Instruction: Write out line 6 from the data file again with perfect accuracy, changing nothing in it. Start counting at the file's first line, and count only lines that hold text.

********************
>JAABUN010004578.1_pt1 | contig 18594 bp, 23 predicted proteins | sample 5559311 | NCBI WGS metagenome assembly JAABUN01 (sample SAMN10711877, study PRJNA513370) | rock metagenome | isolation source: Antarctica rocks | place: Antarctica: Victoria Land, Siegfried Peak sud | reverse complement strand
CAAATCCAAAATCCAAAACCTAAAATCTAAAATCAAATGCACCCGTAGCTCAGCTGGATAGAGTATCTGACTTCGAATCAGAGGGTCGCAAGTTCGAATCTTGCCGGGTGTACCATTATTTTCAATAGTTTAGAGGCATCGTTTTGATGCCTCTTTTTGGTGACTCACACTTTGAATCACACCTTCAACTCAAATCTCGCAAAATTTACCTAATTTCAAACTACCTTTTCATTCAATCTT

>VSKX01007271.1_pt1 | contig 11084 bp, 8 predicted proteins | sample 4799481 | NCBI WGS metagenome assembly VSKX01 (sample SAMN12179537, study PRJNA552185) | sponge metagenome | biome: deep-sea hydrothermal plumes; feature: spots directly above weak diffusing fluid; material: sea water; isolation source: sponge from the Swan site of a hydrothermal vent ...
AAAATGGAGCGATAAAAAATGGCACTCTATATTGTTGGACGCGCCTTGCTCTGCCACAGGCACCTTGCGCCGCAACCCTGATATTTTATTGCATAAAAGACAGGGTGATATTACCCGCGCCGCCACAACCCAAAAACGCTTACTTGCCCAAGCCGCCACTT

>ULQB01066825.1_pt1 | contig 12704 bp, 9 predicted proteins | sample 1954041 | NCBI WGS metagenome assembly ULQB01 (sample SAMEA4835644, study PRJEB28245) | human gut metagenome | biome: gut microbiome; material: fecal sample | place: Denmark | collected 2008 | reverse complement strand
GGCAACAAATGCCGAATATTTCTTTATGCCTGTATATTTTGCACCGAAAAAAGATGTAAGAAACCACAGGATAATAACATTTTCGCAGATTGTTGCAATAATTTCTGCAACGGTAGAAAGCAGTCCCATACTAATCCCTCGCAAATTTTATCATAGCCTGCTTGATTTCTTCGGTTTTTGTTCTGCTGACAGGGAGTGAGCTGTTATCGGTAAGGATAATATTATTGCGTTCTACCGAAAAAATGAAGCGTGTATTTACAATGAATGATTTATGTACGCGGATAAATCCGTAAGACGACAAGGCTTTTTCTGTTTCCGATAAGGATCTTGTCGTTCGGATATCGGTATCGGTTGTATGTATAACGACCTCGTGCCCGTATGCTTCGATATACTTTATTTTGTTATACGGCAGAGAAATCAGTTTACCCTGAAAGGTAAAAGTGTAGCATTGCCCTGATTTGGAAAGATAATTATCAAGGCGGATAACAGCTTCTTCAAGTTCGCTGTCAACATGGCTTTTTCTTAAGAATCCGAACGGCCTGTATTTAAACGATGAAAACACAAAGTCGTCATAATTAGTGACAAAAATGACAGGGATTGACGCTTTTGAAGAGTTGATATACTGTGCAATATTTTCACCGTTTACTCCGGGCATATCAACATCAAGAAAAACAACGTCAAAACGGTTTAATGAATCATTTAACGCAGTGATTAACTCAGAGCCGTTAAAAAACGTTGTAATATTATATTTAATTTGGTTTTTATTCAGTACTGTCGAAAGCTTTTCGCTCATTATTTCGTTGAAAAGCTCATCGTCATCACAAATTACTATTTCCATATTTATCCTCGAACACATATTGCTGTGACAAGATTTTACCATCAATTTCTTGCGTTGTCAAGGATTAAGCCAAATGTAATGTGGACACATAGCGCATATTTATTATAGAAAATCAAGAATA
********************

GGCAACAAATGCCGAATATTTCTTTATGCCTGTATATTTTGCACCGAAAAAAGATGTAAGAAACCACAGGATAATAACATTTTCGCAGATTGTTGCAATAATTTCTGCAACGGTAGAAAGCAGTCCCATACTAATCCCTCGCAAATTTTATCATAGCCTGCTTGATTTCTTCGGTTTTTGTTCTGCTGACAGGGAGTGAGCTGTTATCGGTAAGGATAATATTATTGCGTTCTACCGAAAAAATGAAGCGTGTATTTACAATGAATGATTTATGTACGCGGATAAATCCGTAAGACGACAAGGCTTTTTCTGTTTCCGATAAGGATCTTGTCGTTCGGATATCGGTATCGGTTGTATGTATAACGACCTCGTGCCCGTATGCTTCGATATACTTTATTTTGTTATACGGCAGAGAAATCAGTTTACCCTGAAAGGTAAAAGTGTAGCATTGCCCTGATTTGGAAAGATAATTATCAAGGCGGATAACAGCTTCTTCAAGTTCGCTGTCAACATGGCTTTTTCTTAAGAATCCGAACGGCCTGTATTTAAACGATGAAAACACAAAGTCGTCATAATTAGTGACAAAAATGACAGGGATTGACGCTTTTGAAGAGTTGATATACTGTGCAATATTTTCACCGTTTACTCCGGGCATATCAACATCAAGAAAAACAACGTCAAAACGGTTTAATGAATCATTTAACGCAGTGATTAACTCAGAGCCGTTAAAAAACGTTGTAATATTATATTTAATTTGGTTTTTATTCAGTACTGTCGAAAGCTTTTCGCTCATTATTTCGTTGAAAAGCTCATCGTCATCACAAATTACTATTTCCATATTTATCCTCGAACACATATTGCTGTGACAAGATTTTACCATCAATTTCTTGCGTTGTCAAGGATTAAGCCAAATGTAATGTGGACACATAGCGCATATTTATTATAGAAAATCAAGAATA